Submissions of Files
Jornal de Pediatria is the official publication of the Sociedade Brasileira de Pediatria (SBP). It has been continuously published by the SBP since 1934. An online, full-text version of Jornal de Pediatria is available from http://www.jped.com.br in both Portuguese and English. Access to the website is free of charge. Jornal de Pediatria is indexed in the following databases: Index Medicus/MEDLINE (http://www.pubmed.gov), SciELO (http://www.scielo.org), LILACS (http://www.bireme.br/abd/P/lilacs.htm), EMBASE/Excerpta Medica (http://www.embase.com), Sociedad Iberoamericana de Información Científica (SIIC) Data Bases (http://www.siicsalud.com), Medical Research Index (http://www.purplehealth.com/medical-research-index.htm) and University Microfilms International.
Jornal de Pediatria publishes articles in the field of clinical investigation. Exceptionally, basic research articles are also accepted. Papers can be submitted in either Portuguese or English (http://ees.elsevier.com/jped). Articles are published in English in the print version, and in English and Portuguese in the website (html and pdf). American spelling is used. Therefore, authors are advised to use the language with which they feel most comfortable and confident that they will communicate more clearly. If a certain paper has been originally written in Portuguese, the authors should not submit an English version, unless it is a professional quality translation. Important notice: The official language of publication of Jornal de Pediatria is English, and so is the language of its entire submission web site.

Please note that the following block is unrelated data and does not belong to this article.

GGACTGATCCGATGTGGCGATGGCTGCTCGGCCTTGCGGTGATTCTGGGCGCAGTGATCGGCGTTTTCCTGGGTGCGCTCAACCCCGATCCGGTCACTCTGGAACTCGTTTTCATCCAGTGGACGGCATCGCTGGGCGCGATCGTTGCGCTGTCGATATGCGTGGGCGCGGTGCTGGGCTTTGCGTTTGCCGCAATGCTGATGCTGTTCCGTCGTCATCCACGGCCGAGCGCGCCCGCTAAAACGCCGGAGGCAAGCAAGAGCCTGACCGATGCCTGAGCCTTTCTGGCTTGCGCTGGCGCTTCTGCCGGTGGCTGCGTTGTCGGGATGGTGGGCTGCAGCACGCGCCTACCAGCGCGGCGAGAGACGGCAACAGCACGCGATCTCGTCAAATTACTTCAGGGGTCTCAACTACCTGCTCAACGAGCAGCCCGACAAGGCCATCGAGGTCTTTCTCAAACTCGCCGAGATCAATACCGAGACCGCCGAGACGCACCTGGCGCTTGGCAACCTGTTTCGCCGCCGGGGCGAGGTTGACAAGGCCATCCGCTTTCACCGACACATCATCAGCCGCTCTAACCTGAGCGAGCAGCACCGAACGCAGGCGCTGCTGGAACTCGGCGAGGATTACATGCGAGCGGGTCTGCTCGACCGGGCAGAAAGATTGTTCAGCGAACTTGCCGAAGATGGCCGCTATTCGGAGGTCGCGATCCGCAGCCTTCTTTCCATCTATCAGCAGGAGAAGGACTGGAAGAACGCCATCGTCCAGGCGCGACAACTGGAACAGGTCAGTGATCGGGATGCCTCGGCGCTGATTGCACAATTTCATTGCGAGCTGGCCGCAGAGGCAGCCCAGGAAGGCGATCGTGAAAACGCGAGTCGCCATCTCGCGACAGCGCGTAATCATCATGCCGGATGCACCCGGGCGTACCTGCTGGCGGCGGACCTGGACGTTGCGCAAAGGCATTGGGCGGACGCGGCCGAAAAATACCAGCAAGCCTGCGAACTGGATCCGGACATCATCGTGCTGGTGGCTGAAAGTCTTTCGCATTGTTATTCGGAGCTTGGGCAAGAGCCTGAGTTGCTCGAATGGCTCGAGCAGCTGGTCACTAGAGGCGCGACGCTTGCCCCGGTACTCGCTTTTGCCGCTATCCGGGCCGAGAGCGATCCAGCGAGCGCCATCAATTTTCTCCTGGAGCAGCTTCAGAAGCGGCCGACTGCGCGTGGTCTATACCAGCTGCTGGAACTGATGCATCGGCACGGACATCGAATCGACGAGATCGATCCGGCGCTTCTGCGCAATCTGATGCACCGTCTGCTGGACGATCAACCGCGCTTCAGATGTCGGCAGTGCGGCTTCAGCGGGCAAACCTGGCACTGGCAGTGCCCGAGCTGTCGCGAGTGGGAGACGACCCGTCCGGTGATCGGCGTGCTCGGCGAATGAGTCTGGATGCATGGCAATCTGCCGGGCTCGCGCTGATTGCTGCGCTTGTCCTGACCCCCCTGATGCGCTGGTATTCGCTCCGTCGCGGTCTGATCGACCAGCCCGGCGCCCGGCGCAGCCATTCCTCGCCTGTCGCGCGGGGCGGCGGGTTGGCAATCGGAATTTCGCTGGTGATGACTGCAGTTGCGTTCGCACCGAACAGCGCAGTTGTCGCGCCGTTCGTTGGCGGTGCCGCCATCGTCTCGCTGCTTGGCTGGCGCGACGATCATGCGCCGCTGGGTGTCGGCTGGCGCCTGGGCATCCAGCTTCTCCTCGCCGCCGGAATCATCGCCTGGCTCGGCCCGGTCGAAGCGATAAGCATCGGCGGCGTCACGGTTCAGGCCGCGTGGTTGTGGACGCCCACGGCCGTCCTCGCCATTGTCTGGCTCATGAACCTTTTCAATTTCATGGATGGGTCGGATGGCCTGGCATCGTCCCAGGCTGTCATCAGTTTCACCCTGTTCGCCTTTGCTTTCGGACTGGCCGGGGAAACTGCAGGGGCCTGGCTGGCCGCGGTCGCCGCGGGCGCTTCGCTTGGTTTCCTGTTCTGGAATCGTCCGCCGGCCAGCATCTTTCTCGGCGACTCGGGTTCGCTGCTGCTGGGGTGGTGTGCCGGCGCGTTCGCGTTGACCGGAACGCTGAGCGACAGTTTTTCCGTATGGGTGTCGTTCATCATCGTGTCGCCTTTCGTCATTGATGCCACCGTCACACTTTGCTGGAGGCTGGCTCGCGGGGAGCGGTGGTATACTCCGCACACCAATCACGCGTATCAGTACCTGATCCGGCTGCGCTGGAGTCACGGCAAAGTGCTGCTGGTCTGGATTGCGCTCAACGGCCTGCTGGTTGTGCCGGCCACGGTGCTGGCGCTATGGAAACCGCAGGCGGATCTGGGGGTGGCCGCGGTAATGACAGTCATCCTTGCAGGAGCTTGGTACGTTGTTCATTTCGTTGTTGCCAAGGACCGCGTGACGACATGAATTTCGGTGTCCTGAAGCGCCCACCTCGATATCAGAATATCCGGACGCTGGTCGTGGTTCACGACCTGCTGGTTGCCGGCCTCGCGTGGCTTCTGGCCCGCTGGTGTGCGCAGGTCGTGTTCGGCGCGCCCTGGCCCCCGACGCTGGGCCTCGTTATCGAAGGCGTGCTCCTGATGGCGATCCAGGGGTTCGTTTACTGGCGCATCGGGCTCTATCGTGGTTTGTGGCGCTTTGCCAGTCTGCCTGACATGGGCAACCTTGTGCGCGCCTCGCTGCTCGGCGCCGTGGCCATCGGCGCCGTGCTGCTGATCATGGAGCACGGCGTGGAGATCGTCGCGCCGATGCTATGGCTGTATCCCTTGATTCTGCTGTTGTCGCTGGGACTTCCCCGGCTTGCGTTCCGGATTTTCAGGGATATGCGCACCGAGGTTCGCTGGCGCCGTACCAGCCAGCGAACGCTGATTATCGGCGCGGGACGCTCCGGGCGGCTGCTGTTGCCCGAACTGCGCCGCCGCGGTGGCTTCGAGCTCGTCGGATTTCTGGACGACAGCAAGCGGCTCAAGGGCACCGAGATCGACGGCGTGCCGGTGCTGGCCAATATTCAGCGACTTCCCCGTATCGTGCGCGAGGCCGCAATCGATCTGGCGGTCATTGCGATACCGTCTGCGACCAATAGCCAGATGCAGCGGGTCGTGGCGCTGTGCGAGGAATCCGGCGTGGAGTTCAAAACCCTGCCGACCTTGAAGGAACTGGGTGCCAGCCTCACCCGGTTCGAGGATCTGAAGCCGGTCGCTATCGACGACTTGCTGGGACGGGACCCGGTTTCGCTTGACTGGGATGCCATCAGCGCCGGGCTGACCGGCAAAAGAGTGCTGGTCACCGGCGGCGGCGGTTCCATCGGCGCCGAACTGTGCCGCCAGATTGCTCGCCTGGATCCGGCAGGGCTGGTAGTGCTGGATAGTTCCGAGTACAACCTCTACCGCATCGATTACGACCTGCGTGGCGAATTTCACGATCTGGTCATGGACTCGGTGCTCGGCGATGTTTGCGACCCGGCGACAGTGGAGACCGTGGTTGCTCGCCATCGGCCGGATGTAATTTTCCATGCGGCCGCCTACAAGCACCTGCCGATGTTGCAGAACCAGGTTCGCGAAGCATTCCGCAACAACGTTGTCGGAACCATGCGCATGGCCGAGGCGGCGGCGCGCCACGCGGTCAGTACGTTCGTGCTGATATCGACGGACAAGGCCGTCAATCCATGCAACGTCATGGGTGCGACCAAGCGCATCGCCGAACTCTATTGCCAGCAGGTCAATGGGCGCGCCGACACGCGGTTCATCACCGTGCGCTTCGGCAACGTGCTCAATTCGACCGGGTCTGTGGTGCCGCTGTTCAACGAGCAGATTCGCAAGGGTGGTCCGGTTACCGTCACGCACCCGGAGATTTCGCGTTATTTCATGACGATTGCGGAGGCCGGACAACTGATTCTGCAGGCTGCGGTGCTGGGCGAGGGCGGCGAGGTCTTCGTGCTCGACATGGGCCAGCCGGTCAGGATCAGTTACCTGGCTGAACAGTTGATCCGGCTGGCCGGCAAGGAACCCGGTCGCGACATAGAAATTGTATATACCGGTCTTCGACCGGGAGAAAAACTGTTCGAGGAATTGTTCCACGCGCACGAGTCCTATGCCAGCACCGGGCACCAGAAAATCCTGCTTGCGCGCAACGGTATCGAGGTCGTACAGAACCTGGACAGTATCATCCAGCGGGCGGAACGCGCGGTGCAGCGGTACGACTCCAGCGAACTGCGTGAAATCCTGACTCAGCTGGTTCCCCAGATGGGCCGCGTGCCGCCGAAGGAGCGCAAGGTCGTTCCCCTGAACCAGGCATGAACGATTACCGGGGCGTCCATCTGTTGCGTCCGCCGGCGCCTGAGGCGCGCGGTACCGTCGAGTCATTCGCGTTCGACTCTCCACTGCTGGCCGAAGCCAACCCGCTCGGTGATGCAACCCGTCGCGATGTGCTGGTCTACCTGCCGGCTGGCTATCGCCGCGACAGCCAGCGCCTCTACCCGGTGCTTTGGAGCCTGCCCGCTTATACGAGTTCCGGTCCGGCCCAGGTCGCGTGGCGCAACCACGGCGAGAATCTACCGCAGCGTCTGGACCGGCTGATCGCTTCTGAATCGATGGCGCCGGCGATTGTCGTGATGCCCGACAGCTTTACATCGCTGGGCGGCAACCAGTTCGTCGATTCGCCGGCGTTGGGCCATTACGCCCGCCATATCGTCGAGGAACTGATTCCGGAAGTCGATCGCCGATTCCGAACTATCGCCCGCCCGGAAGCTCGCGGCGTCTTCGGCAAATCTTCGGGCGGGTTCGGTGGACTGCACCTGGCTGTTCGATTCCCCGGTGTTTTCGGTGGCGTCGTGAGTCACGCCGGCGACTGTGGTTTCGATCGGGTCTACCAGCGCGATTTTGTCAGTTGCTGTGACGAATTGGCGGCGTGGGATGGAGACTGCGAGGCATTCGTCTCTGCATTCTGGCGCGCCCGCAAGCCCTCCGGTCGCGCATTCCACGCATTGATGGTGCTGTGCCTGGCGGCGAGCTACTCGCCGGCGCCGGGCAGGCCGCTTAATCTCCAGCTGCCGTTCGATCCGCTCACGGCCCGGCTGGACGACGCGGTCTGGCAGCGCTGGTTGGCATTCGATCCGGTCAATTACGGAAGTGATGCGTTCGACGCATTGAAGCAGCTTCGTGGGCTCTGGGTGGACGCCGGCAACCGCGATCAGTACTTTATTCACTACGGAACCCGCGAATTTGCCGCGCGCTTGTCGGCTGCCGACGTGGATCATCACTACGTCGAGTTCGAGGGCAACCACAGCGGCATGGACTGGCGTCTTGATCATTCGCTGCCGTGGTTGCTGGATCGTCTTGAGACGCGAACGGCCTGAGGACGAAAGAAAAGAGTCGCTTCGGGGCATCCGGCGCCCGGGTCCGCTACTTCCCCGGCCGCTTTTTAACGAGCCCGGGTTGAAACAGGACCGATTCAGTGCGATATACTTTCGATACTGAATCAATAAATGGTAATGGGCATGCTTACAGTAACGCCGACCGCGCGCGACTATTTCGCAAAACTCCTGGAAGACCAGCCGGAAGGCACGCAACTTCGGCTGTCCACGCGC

Guidelines for manuscript preparation
All materials published by Jornal de Pediatria undergo peer review. Each manuscript is sent to the editors, who make sure that minimum standards and format requirements are met. The manuscript is then sent to two expert reviewers who are not members of the editorial staff. The reviewers are never from the same institution as the authors. Based on the comments of these two reviewers, the Editorial Board decides whether the manuscript should be published as is, rejected or returned to the authors for amendment. A manuscript may be returned to its authors several times for clarification and improvement and, at any time, it can be rejected. Each revised version is always analyzed by the Board, which makes the final decision.
Types of articles
Jornal de Pediatria accepts submissions of original articles, special articles, and letters to the editor.
Original articles include reports on controlled and randomized studies, screening and diagnostic studies, and other descriptive and intervention studies, as well as reports on basic research carried out with laboratory animals. Manuscripts in this category should not exceed 3,000 words, 30 references and four tables and figures.
Clinical trials should be registered in one of the Clinical Trial Registries recommended by the World Health Organization and the International Committee of Medical Journal Editors. In the absence of a Latin American registry, Jornal de Pediatria suggests the National Institutes of Health’s registry, available at www.clinicaltrials.gov. The clinical trial identification number should appear at the end of the abstract.